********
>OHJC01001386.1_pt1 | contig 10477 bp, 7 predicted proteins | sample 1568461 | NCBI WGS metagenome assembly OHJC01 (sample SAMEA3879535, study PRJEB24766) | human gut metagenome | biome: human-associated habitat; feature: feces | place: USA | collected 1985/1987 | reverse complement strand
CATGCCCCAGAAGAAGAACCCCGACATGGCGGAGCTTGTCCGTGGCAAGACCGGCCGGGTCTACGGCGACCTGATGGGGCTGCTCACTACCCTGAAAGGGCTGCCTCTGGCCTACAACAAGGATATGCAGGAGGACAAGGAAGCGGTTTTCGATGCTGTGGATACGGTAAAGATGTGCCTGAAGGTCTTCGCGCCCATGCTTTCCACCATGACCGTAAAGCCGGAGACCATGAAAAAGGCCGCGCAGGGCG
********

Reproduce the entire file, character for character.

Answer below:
>OHJC01001386.1_pt1 | contig 10477 bp, 7 predicted proteins | sample 1568461 | NCBI WGS metagenome assembly OHJC01 (sample SAMEA3879535, study PRJEB24766) | human gut metagenome | biome: human-associated habitat; feature: feces | place: USA | collected 1985/1987 | reverse complement strand
CATGCCCCAGAAGAAGAACCCCGACATGGCGGAGCTTGTCCGTGGCAAGACCGGCCGGGTCTACGGCGACCTGATGGGGCTGCTCACTACCCTGAAAGGGCTGCCTCTGGCCTACAACAAGGATATGCAGGAGGACAAGGAAGCGGTTTTCGATGCTGTGGATACGGTAAAGATGTGCCTGAAGGTCTTCGCGCCCATGCTTTCCACCATGACCGTAAAGCCGGAGACCATGAAAAAGGCCGCGCAGGGCG